03 Dec How to Sell your Stuff and Boost your Travel Fund
One way we managed to significantly boost our travel fund was by selling a lot of our stuff. We realised, we’re not going to use all those old gadgets and books, DVDs and other clutter while we’re on the road, so why not turn them into travel cash instead?
What to Sell
This really depends on how much and what type of stuff you have, what your travels plans are and whether you have any available storage. We plan to travel for an extended period of time and don’t have a set itinerary or return date, so we want to get rid of pretty much all of our stuff – bar a couple of boxes of sentimental items which we’ll store at our parents’ houses. This includes old uni work, photos, notebooks and diaries, a few prized books and some important documents.
Where to Sell your Stuff
There are so many different ways you can sell your unwanted belongings to boost that travel fund, here are the main ones:
Some of the best known places to sell online are auction sites like ebay.
- Advantages: you can sell to a global audience and products may sell for much more than you expected if a bidding war breaks out. You can also sell fairly securely through PayPal and sort out complaints through their dispute resolution service.
- Disadvantages: high listing and purchase fees for both ebay and PayPal. Selling on auction sites is time consuming; you’ll need to spend time listing everything and then sending items off. One of the biggest drawbacks we found is that buyers can be unreliable and pull out of a sale; there are also a lot of scams around to watch out for and a cap on the amount of postage you can charge.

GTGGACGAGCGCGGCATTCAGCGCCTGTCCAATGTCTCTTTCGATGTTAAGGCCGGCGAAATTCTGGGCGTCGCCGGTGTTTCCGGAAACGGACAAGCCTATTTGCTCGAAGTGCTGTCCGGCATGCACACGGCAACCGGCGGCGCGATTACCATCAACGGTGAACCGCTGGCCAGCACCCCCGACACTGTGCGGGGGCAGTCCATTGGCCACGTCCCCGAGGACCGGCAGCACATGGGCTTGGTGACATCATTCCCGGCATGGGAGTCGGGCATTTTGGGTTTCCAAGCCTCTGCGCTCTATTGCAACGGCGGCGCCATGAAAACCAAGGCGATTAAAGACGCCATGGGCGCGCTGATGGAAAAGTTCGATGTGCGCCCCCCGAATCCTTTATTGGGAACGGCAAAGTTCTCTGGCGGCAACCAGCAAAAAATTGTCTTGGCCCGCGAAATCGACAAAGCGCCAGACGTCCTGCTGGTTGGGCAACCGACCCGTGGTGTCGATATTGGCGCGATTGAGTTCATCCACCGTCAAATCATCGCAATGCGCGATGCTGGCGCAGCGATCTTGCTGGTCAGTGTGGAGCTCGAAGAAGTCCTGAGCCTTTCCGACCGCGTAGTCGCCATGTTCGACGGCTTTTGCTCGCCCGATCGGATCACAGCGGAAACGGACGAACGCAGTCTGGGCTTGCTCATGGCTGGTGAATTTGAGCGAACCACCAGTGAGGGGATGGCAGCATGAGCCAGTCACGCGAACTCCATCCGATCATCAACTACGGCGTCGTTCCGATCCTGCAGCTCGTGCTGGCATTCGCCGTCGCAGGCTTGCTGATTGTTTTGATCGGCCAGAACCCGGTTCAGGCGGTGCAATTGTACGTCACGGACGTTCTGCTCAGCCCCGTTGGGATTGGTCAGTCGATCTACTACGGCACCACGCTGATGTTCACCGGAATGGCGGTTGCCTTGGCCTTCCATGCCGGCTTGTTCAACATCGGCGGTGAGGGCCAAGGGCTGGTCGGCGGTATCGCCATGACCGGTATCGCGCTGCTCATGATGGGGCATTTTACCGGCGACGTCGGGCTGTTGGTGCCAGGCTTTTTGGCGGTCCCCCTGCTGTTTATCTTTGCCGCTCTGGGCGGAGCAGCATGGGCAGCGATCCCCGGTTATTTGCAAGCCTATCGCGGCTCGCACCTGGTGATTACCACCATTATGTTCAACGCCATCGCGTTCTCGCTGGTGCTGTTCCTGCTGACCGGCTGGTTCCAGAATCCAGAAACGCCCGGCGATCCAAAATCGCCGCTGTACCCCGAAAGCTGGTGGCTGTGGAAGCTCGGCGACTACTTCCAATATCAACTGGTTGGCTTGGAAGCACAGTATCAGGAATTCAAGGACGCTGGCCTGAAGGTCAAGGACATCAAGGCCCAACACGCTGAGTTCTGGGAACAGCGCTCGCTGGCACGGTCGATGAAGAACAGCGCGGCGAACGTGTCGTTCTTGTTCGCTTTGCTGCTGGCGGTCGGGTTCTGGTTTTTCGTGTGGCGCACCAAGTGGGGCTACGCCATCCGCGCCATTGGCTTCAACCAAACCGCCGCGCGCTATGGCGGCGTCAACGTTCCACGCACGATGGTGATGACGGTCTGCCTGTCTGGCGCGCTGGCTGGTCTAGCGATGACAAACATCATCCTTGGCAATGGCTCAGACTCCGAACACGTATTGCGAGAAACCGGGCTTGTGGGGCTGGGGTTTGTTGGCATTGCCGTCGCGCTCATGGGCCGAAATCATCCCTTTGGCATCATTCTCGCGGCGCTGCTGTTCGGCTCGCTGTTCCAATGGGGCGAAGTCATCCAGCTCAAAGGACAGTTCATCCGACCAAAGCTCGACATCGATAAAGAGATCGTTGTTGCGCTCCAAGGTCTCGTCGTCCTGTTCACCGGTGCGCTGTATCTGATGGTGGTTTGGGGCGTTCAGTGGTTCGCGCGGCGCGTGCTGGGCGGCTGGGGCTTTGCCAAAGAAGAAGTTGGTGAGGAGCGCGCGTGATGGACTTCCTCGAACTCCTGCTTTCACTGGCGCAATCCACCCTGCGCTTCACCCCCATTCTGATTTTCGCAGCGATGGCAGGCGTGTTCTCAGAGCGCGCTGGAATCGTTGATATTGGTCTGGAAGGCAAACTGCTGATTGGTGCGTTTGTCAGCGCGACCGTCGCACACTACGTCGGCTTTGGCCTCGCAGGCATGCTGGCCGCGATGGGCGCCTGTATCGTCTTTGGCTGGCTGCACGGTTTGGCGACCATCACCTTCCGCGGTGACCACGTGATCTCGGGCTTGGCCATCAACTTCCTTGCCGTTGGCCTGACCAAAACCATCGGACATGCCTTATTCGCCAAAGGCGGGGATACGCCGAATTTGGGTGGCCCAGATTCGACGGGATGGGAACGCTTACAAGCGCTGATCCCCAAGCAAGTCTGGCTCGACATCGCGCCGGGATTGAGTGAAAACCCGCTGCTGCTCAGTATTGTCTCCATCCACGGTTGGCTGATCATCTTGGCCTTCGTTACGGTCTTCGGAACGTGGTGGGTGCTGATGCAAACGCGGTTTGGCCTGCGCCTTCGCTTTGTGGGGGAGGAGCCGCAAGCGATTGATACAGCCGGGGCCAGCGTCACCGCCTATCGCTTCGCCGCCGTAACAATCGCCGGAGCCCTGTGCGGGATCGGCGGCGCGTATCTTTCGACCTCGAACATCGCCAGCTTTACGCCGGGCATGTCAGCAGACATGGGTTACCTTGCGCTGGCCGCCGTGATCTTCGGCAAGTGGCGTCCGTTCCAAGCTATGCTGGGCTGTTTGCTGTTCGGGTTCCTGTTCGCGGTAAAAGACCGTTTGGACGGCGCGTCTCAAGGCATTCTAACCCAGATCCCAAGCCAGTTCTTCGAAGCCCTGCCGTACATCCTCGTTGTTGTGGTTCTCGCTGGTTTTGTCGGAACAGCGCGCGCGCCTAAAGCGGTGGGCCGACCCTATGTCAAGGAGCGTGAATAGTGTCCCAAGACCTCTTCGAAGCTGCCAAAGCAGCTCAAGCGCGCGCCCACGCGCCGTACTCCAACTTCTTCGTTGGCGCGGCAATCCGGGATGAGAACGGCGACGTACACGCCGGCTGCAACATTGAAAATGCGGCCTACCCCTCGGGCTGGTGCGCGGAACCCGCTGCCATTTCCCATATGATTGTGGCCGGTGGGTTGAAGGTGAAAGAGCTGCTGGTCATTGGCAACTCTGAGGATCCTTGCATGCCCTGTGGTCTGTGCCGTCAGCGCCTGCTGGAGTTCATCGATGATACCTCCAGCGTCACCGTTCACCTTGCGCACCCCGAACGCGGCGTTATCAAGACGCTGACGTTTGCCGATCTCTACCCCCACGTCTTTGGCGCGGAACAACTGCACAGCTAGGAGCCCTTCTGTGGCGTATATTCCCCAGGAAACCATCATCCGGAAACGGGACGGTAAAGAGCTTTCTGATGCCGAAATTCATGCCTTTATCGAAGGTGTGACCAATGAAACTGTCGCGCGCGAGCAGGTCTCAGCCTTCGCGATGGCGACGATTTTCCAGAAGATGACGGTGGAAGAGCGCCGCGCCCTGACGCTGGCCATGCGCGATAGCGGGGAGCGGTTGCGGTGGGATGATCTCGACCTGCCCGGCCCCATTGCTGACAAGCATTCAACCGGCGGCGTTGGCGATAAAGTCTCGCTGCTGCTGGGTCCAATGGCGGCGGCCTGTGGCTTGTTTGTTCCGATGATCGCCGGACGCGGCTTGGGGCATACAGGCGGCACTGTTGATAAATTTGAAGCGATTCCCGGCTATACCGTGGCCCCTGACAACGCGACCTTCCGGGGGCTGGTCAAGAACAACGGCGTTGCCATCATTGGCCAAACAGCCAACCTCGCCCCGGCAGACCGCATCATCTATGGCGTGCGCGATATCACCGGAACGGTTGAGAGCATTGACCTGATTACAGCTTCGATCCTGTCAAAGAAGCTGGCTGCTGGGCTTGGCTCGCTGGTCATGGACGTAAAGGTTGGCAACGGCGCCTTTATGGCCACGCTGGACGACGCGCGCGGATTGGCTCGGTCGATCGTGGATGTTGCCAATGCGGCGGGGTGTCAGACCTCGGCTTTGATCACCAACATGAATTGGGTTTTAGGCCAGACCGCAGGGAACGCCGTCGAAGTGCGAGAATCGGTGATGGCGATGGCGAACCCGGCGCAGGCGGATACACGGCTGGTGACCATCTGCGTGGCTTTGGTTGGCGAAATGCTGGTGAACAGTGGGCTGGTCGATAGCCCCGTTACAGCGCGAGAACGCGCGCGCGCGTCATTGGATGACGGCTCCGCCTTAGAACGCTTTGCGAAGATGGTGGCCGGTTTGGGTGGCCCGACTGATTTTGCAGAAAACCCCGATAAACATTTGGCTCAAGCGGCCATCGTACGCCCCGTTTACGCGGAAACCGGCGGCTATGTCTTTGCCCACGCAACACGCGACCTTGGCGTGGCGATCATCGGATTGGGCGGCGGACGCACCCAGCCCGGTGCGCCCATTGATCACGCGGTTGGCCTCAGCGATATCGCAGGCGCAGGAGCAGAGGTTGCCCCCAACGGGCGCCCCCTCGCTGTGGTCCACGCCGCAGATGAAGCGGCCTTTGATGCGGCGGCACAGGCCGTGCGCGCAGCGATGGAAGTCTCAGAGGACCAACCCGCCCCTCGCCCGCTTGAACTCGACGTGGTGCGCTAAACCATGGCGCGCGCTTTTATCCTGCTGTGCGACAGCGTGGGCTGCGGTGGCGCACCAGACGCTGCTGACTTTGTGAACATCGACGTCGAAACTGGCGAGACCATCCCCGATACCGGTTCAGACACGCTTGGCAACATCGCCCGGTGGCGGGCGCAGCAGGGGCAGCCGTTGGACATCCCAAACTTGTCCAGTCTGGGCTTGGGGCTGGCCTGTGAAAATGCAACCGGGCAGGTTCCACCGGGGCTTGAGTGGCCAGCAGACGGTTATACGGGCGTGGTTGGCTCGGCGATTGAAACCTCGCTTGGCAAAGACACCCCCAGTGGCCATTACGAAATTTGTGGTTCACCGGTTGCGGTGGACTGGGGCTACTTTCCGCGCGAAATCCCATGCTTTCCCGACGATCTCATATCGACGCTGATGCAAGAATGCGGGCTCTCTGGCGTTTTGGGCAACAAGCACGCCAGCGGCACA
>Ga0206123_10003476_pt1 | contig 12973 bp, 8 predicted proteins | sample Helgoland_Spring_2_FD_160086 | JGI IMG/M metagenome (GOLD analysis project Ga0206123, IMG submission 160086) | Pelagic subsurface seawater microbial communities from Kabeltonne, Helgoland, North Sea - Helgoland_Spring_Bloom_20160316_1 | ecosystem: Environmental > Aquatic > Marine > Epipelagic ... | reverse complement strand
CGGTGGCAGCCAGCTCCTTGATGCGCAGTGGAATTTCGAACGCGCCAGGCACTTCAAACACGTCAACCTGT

Free Selling Sites
These sites allow you to list your products for free and sell them to people without charge. Examples include Gumtree.
- Advantages: these sites don’t charge fees and are good for selling items locally, which is especially useful if you have bulky items to get rid of. Prices can also be negotiated with the buyer.
- Disadvantages: we found it more difficult to sell items on Gumtree and buyers were generally less reliable and there are some scams in operation. However, we did have some success stories; a very old laptop was listed for £30, however, the woman who came to pick it up was so pleased that she actually paid £40!
Specialist Product Sites
This includes companies which buy up certain products, like We Buy DVDs and Music Magpie.
- Advantages: there aren’t many places you can sell CDs for cash or sell used DVDs and make much money. That’s why we found websites like Music Magpie useful; we could sell our goods in bulk without having to pay any postage fees. You can also view the prices offered online before selling.
- Disadvantages: the prices offered are very low, sometimes only a few pence. These companies also only take items in good condition and will refuse to pay for products which don’t meet their standards.
Car Boot Sales/Garage Sales
We have been intending to do a car boot sale for the past couple of years but just never got around to it.
- Advantages: selling face-to-face can be fun, you could also make some good deals.
- Disadvantages: this type of selling takes a lot of time and effort. At a car boot sale you’ll be in direct competition with other sellers and it’s likely items won’t sell for much. You’ll usually have to pay a small fee to take part in a sale.
Other ways of Selling your Stuff
- Family and friends – some of our highest-priced tems were sold to family; Andrew’s brothers are buying his car and bike.
- Word of mouth – keep your ears and eyes open for people planning to move house or looking for certain products.
- Amazon marketplace – can be good for specialised items like textbooks, however, payment is only given in Amazon vouchers.
How much did we make by Selling our Stuff?
Altogether we’ve made just over £2,000 from selling our stuff (and we still have a couple of things left to get rid of too). That’s a big chunk of cash to add to the travel fund. The biggest bonus is that we don’t miss anything we’ve sold (well, Andrew might miss his bike, but I won’t miss having to worry about him being killed on the damn thing).